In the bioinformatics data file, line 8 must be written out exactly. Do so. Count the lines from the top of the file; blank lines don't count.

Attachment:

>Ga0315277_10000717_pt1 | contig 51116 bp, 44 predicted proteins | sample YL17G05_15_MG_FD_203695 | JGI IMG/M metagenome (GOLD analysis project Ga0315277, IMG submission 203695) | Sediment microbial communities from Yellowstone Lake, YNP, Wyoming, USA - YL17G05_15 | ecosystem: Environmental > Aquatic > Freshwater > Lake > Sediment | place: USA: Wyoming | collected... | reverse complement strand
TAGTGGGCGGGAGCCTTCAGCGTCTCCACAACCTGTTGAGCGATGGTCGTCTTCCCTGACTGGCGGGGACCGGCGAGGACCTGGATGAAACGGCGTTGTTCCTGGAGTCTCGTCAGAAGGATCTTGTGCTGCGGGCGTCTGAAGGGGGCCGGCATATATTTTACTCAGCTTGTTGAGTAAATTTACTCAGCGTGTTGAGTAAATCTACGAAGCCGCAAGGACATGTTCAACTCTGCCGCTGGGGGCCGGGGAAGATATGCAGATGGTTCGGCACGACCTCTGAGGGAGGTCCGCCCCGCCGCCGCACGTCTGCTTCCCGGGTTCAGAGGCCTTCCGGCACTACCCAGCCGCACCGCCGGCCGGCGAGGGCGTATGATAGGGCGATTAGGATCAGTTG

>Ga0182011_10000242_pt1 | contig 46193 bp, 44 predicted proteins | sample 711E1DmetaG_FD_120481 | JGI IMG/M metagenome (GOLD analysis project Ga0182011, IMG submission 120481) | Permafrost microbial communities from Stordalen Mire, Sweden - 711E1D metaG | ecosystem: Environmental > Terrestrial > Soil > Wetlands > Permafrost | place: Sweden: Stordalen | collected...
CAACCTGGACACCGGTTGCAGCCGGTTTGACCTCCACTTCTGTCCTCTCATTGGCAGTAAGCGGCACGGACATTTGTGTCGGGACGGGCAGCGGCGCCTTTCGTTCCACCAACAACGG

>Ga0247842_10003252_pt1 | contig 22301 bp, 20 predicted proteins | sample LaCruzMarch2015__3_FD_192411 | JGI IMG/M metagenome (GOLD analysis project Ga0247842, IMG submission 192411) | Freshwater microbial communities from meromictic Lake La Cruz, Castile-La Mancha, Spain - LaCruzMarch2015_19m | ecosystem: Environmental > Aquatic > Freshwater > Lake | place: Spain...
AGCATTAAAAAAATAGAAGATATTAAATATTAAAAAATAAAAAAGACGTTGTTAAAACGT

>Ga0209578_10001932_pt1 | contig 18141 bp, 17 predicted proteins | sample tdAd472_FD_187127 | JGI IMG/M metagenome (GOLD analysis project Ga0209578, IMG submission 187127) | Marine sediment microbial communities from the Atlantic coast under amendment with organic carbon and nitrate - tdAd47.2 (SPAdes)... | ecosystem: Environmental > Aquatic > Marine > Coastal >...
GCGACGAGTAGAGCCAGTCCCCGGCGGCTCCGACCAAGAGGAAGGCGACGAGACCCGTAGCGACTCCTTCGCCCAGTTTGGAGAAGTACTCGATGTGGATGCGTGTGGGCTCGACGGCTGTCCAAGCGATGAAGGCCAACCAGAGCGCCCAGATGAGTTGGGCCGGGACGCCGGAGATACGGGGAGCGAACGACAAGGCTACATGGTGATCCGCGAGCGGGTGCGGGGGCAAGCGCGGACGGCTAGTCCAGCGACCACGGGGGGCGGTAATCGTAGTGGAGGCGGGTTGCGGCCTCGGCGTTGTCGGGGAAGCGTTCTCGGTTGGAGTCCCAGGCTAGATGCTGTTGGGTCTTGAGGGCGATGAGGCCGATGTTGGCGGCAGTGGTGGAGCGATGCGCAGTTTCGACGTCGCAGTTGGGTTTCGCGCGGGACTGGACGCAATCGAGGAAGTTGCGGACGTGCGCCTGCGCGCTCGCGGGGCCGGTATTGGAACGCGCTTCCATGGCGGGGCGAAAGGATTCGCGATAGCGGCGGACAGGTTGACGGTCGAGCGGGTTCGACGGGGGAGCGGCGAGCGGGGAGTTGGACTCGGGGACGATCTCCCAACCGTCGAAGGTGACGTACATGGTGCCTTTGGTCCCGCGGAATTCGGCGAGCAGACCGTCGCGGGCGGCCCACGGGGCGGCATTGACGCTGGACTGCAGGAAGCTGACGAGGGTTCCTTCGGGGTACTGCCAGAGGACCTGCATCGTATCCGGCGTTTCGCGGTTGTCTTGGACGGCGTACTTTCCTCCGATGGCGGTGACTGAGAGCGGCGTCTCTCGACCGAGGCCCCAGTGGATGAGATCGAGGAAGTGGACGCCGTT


GCGACGAGTAGAGCCAGTCCCCGGCGGCTCCGACCAAGAGGAAGGCGACGAGACCCGTAGCGACTCCTTCGCCCAGTTTGGAGAAGTACTCGATGTGGATGCGTGTGGGCTCGACGGCTGTCCAAGCGATGAAGGCCAACCAGAGCGCCCAGATGAGTTGGGCCGGGACGCCGGAGATACGGGGAGCGAACGACAAGGCTACATGGTGATCCGCGAGCGGGTGCGGGGGCAAGCGCGGACGGCTAGTCCAGCGACCACGGGGGGCGGTAATCGTAGTGGAGGCGGGTTGCGGCCTCGGCGTTGTCGGGGAAGCGTTCTCGGTTGGAGTCCCAGGCTAGATGCTGTTGGGTCTTGAGGGCGATGAGGCCGATGTTGGCGGCAGTGGTGGAGCGATGCGCAGTTTCGACGTCGCAGTTGGGTTTCGCGCGGGACTGGACGCAATCGAGGAAGTTGCGGACGTGCGCCTGCGCGCTCGCGGGGCCGGTATTGGAACGCGCTTCCATGGCGGGGCGAAAGGATTCGCGATAGCGGCGGACAGGTTGACGGTCGAGCGGGTTCGACGGGGGAGCGGCGAGCGGGGAGTTGGACTCGGGGACGATCTCCCAACCGTCGAAGGTGACGTACATGGTGCCTTTGGTCCCGCGGAATTCGGCGAGCAGACCGTCGCGGGCGGCCCACGGGGCGGCATTGACGCTGGACTGCAGGAAGCTGACGAGGGTTCCTTCGGGGTACTGCCAGAGGACCTGCATCGTATCCGGCGTTTCGCGGTTGTCTTGGACGGCGTACTTTCCTCCGATGGCGGTGACTGAGAGCGGCGTCTCTCGACCGAGGCCCCAGTGGATGAGATCGAGGAAGTGGACGCCGTT